Are Stem Cell Facelifts Just Marketing Hype? Dr. Paul M. Parker Comments on the Controversy

Parker Center for Plastic Surgery

A traditional facelift is a surgical procedure that focuses on the lower two-thirds of the face and the neck. It includes making incisions and removing excess loose skin.  Better facelifts include tightening and suspending the submusculoaponeurotic (known as a “SMAS” facelift) tissues. Some higher quality facelifts also include injections of fat, in recent years, to replace any lost facial volume which occurs as a result of the aging process.

The term “stem cell face lift” is misleading.  Unlike the traditional face lift, which involves incisions, skin removal and tissue lifting, a stem cell face lift, as currently promoted is non surgical. It involves fat injections to restore volume lost through aging, make the face appear fuller and more youthful. Marketing seems to be outpacing science when it comes to “stem-cell facelifts”. A recent Google web search for the term “stem cell facelift” yielded 377,000 results. The idea of using stem-cells in aesthetic procedures is predicated upon their ability to release growth factors that enhance and stimulate the in growth of new blood vessels into these tissues.

In order to evaluate some of the claims being made about stem cell face lifts, a combined task force of the American Society for Plastic Surgeons (ASPS) and the American Society for Aesthetic Plastic Surgery) was formed. They reviewed thousands of articles published in peer reviewed journals regarding the use of stem cells in aesthetic, or cosmetic, procedures. The task force found very few articles which provided “real clinical data on aesthetic use”, according to Dr Peter Rubin, a renowned stem cell researcher at the University of Pittsburgh Medical School and co chairman of the task force.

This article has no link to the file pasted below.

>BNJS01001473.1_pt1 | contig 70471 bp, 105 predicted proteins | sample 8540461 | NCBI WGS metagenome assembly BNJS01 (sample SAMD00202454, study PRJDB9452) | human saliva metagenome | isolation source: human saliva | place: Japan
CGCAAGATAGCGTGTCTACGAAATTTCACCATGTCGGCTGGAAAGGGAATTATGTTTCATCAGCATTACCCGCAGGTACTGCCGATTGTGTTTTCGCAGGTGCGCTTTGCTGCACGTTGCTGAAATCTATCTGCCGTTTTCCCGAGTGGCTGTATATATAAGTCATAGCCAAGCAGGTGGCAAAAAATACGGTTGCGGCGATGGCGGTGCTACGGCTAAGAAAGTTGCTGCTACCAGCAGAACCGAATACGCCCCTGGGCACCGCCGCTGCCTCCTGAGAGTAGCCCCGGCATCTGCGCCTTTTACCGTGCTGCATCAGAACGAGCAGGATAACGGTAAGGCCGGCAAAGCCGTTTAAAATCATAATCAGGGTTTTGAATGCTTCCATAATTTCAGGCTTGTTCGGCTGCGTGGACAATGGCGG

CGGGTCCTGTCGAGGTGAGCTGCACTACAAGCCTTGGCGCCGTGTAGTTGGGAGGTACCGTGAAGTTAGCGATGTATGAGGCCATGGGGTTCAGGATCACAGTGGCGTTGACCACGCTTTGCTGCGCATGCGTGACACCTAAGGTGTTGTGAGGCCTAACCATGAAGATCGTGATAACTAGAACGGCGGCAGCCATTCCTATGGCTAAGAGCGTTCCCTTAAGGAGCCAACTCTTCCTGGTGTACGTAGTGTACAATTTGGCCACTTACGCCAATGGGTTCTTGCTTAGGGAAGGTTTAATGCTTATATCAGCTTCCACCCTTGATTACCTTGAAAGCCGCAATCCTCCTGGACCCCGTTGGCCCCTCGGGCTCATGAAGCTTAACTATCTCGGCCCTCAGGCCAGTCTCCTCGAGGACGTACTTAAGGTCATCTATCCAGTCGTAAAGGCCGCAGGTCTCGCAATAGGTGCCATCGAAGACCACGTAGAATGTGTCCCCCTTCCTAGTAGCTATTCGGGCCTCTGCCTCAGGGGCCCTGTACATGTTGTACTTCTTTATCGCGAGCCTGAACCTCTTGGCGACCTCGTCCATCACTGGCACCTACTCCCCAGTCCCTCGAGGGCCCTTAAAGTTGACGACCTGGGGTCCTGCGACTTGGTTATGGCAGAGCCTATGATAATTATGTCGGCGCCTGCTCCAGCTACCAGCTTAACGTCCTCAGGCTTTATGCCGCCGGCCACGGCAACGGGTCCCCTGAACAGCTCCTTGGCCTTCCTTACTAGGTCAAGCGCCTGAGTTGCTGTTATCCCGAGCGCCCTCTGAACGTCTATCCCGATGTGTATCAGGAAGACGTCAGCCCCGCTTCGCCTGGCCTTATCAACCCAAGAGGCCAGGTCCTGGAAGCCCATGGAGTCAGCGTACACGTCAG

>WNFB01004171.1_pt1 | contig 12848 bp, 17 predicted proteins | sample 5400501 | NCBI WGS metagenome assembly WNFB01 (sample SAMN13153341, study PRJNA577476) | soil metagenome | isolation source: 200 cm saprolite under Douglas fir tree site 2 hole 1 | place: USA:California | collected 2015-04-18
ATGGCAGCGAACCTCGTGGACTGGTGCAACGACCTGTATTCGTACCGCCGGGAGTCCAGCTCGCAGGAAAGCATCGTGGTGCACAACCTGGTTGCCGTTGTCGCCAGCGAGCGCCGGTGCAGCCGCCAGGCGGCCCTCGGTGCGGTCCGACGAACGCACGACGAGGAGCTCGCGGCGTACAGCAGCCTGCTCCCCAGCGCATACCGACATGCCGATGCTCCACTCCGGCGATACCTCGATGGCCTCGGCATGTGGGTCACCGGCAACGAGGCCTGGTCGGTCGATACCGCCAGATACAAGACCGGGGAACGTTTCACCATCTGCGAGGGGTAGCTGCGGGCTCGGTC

Based on their review of the existing literature, the task force made the following recommendations in April, 2011:

  1. The standard fat grafting procedure (which most all would agree transfer some stem cells naturally present within the fatty tissue) should be described as a fat grafting procedure and not a stem cell procedure.
  2. The marketing of stem cell procedures in aesthetic surgery is not adequately supported by clinical data, currently.
  3. Stem cell therapies in plastic surgery should be conducted with Institutional Review Board approval and in compliance with FDA regulatory guidelines.

“Stem cells certainly have the potential to be helpful in aesthetic surgery but the claims made about some of the promoted procedures seem over stated. The stem-cell facelift procedures currently being offered are driven more by marketing hype than scientific studies. Are we merely seeing the results of fat injections, which plastic surgeons have been doing for years, with and without surgery to increase facial volume and create a more youthful appearance?  Doctors offering “stem-cell facelifts” are doing so in the absence of proven studies to back up their claims and against the advice of the ASPS/ ASAPS task force,” explained Dr. Parker.

“Stem cells have incredible potential. But nobody knows exactly what they can do. So they’re marketed to do everything”, said Dr Michael McGuire, past president of ASPS.